This year's NLD also falls on a FA Cup weekend. The two preliminary rounds have already been completed, so Cup fans will have the chance to see where it all begins in the First Round Qualifying.
The oldest association football competition in the world – founded in 1871 – is open all ten levels of the league system. With no less than six rounds of qualifying to reach the first round proper, it is easy to see where the term ‘magic of the cup’ is gleaned.
Although the prize money is far removed from the £1.8 million awarded to the winners, clubs can be given a vital boost from progression through the early rounds. In 2007/08 Chasetown, a team playing in the Southern League Division 1, became the lowest ranked team to have ever played in the Third Round proper – going down 3-1 to eventual winners Cardiff City, they raked in £60,000 in prize money nonetheless.
It is no surprise given that bonus income that the club won promotion to tier seven of the Non-League game for the first time in their history just two years later.
Just as the early rounds of the FA Cup feed into the latter part of the competition that is so familiar to us all, grassroots football is slowly feeding the national team. While the problems for England at Euro 2016 were multi-faceted, a system which breeds homegrown players is of vital importance for future development. This has been highlighted by Jamie Vardy, making the move straight from Non-League to the Championship after he finished top goalscorer for Fleetwood Town in 2011/12; netting 31 times.
His selection for England – along with a recent call-up for West Ham’s Michail Antonio, who began his career with Tooting and Mitcham United – highlight why we must not overlook the importance of the Non-League pyramid as a vital resource for English football as a whole.
In desperate need of support, there are small clubs who have offered unusual perks to draw crowds on precious NLDs – Walsham-Le-Willows FC in Suffolk gave out half a dozen eggs to the first 50 supporters through the turnstiles on 10 October last year.
Meanwhile, Bungay Town (Anglian Combination Division 1) famously gave out mushrooms to fans in their match with Martham. While these ideas emphasise the quirkiness that makes the Non-League so unique, there is a deeper underlying point to be reflected upon here.
The serious – and not-so-serious – incentives being offered on NLD highlight the fact that clubs are desperate for support in order not only to survive, but to continue their stellar work in the community. The Premier League has much to offer in terms of star players and coaches, but watching football at both higher and lower level doesn’t have to be mutually exclusive.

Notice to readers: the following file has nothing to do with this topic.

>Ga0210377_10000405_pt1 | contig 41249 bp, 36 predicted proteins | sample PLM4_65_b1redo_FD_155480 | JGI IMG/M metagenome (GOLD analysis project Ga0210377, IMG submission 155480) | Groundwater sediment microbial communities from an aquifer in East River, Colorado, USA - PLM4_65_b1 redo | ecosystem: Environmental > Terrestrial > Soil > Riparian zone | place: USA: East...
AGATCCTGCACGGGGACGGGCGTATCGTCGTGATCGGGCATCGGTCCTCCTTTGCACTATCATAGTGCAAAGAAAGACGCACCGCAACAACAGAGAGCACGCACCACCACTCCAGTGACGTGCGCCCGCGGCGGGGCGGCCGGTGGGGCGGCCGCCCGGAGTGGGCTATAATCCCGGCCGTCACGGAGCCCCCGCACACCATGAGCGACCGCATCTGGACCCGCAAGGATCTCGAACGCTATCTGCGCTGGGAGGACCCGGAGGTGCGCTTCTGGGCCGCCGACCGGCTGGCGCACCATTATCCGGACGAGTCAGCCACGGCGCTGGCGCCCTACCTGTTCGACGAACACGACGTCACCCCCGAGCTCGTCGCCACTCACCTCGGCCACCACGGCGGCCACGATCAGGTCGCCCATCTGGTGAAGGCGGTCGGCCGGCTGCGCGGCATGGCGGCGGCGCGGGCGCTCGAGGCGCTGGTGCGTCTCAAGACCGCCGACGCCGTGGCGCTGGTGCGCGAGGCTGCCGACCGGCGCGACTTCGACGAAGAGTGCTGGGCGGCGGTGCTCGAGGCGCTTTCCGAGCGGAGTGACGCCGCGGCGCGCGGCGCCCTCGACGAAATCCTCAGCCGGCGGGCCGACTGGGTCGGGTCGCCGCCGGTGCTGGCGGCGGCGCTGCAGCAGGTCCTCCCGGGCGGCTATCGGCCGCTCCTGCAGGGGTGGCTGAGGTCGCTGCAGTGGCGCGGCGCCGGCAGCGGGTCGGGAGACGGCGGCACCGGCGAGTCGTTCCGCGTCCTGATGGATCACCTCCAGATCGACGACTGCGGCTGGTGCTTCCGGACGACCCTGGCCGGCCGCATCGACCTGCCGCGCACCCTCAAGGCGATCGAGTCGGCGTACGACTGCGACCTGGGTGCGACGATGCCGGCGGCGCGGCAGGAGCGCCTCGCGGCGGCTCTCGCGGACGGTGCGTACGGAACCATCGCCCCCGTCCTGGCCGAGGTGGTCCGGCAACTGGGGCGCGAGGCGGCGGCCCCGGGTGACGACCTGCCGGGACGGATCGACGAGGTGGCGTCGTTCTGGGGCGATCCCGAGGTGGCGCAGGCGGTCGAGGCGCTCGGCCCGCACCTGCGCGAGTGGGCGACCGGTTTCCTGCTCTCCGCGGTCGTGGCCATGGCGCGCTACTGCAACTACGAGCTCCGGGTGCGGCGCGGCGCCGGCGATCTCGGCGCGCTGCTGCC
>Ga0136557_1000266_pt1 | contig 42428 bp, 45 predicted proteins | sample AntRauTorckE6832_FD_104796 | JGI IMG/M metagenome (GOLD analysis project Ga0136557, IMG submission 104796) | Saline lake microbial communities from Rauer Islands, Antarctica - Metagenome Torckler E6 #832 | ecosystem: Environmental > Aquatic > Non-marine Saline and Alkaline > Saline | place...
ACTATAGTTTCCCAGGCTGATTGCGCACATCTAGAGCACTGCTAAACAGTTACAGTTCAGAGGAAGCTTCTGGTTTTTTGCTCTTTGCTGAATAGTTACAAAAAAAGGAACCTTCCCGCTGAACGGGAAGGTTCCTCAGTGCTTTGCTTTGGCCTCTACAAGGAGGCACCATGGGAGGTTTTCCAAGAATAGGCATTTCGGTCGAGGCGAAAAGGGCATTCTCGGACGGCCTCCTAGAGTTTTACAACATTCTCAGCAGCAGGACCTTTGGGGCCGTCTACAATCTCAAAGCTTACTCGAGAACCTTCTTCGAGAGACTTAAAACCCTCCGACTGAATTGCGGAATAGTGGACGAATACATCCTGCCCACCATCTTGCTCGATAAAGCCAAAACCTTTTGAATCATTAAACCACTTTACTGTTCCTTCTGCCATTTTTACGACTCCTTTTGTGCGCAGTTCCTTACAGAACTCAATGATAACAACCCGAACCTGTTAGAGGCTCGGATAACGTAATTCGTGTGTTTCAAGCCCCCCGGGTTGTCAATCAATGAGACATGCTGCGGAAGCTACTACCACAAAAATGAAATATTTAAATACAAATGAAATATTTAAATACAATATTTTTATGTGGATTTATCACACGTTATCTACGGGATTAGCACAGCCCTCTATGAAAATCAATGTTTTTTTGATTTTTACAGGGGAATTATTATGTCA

NLD creator James added that his aim is for the day to become a firm footballing fixture: “My hope is that NLD can become a fully established part of the sporting calendar of this country. To do that we need to develop our existing ties with the FA and Premier League to make the day more official – it’s a goal we’ve held for a long time and we are getting there.”
Looking to the future, he added that he would like to see the idea rolled out overseas too. He said: “At the moment, it’s overwhelmingly an English event but we happily welcome clubs from anywhere else within the UK and abroad to take part. This year, for the first time, we have a team from the Netherlands so hopefully it will go well for them and others will follow.”
Non-League Day is an excellent idea to entice people into the world of football, perhaps for the first time. But in order to thrive it also needs regular attendees. Altered kick-off times allow fans of the Premier League to seek out a local club that needs their support at 3pm on a Saturday afternoon, that will offer them a completely different experience. The continuation of our proud English game is counting on it.
To find out more about Non-League Day 2016 visit the official website – which includes a ‘Find a Match’ option in order to locate your nearest club… just in case it's been a while since your last visit.